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Disclaimer: This column is written for educational purposes only. It does not provide specific legal advice and does not create an attorney-client relationship. This column should not be used as a substitute for competent legal advice from a licensed attorney in your state.
It’s an exciting time right now for many cannabis businesses. More and more states are legalizing marijuana and the public appetite for cannabis is huge. But with the uncertainty of marijuana’s legal status at a federal level and states continuously tweaking their laws, business operators are right to remain concerned about the possibility of raids.
It’s incumbent upon business owners to know their rights, understand how raids work, and take appropriate steps to prepare in case the authorities come knocking. Raids can come from a variety of different authorities with jurisdiction over your dispensary or grow house. The federal government has the authority to raid any cannabis business at any time, thanks to marijuana’s “contraband” status under the Controlled Substances Act. While federal raids were less common during the Obama Administration, the question of whether the Trump Administration will crack down on cannabis is a big unknown.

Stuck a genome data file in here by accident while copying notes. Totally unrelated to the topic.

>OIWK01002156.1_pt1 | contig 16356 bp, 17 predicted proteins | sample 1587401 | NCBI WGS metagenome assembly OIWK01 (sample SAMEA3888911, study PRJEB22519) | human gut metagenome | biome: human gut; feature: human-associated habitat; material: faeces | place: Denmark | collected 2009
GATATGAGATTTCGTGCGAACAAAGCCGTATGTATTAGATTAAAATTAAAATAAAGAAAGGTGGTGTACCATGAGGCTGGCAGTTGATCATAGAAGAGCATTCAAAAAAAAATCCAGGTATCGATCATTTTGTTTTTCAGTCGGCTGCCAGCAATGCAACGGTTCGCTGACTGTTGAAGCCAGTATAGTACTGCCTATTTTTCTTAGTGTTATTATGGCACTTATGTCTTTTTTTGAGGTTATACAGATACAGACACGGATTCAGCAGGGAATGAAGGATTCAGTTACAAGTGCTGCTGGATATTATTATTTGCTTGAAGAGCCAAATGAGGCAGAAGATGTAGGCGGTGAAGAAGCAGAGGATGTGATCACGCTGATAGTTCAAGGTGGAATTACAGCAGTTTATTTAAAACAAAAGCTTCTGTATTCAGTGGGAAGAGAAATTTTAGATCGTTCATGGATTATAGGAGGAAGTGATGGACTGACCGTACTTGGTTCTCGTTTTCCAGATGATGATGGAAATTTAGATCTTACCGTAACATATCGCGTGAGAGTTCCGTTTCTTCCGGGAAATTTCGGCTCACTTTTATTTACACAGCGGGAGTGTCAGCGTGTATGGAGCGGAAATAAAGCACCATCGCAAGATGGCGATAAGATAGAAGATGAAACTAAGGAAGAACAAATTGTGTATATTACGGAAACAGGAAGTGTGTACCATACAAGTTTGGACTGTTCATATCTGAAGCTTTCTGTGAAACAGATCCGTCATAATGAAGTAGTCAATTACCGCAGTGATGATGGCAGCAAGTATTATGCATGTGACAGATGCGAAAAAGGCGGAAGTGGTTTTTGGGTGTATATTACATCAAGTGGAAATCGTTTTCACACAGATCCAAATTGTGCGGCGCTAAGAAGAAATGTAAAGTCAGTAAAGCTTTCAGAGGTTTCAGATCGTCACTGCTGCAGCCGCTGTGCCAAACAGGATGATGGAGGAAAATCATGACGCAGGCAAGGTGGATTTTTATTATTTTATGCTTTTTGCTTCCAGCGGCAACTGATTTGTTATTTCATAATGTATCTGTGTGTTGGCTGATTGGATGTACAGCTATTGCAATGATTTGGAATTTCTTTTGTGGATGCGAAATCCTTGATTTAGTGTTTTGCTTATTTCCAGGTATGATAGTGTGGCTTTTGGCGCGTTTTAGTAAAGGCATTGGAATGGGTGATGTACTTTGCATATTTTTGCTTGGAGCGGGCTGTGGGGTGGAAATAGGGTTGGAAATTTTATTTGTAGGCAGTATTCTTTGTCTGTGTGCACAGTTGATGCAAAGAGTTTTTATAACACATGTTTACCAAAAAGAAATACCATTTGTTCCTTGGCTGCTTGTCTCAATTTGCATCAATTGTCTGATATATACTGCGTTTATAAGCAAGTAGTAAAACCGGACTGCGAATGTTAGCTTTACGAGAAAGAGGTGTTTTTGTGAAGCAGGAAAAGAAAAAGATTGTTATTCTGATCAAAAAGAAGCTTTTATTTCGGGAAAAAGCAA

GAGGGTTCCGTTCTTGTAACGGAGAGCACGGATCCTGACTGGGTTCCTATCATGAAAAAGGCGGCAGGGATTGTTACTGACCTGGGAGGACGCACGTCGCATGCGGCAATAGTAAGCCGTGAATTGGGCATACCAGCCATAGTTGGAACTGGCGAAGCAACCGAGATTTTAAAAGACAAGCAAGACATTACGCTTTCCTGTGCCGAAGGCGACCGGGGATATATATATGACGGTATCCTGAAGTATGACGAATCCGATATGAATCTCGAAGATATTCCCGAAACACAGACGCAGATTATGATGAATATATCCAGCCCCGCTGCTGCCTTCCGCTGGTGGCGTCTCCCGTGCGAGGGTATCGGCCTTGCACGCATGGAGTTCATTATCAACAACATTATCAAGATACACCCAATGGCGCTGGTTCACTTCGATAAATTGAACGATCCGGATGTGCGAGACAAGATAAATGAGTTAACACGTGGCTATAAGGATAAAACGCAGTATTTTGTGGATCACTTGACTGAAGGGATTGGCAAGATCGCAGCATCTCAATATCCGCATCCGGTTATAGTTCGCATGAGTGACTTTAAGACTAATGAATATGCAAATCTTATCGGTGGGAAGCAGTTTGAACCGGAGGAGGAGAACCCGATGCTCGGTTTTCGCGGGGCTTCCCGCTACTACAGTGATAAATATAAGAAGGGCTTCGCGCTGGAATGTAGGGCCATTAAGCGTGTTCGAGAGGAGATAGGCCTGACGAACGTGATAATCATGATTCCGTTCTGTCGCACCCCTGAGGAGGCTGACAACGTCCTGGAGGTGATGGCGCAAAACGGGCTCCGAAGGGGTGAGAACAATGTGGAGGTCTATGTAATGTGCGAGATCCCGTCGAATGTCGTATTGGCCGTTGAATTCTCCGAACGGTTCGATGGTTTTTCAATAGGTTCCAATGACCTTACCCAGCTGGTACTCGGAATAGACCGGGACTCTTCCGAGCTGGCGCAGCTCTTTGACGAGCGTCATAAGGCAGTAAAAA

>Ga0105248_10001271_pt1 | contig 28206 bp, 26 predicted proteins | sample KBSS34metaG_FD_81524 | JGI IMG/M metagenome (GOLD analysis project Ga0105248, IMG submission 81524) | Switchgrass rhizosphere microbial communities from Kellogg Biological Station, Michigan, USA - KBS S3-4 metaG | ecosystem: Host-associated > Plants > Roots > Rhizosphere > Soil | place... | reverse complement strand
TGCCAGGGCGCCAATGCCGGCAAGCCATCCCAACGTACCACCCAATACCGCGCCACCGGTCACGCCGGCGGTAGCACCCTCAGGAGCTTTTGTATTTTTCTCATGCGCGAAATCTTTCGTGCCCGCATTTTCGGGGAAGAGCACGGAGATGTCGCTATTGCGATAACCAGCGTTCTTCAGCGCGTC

Raids are much more common at the state and local level, particularly where cannabis laws are conflicting or ambiguous. For example, your cannabis business may operate in a state that has legalized medical or recreational cultivation and sales. However, if your city or county has banned these activities, local authorities may seek to shut you down even if you are otherwise appropriately operating under state laws.
So, what happens during a raid? Typically, law enforcement authorities will show up unannounced and serve a search warrant showing their authority to conduct the raid and seize potential evidence. Be aware that sometimes search warrants are filed under seal, so details about why the raid is happening may not be immediately available. Officers may also serve arrest warrants, depending on the alleged violations. The search warrant allows them to search the premises and seize cannabis products, cannabis plants, cash, and even patient/customer records as evidence. Sometimes, search warrants are executed on personal property and assets as well.